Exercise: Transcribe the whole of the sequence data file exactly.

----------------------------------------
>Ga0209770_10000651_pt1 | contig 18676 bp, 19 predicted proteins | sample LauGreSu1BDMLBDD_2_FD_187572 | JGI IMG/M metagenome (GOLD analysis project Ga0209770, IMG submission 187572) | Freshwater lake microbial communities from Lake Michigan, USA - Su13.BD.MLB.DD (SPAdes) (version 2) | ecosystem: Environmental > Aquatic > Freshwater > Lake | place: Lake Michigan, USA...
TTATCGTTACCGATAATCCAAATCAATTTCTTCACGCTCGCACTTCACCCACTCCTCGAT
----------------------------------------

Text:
>Ga0209770_10000651_pt1 | contig 18676 bp, 19 predicted proteins | sample LauGreSu1BDMLBDD_2_FD_187572 | JGI IMG/M metagenome (GOLD analysis project Ga0209770, IMG submission 187572) | Freshwater lake microbial communities from Lake Michigan, USA - Su13.BD.MLB.DD (SPAdes) (version 2) | ecosystem: Environmental > Aquatic > Freshwater > Lake | place: Lake Michigan, USA...
TTATCGTTACCGATAATCCAAATCAATTTCTTCACGCTCGCACTTCACCCACTCCTCGAT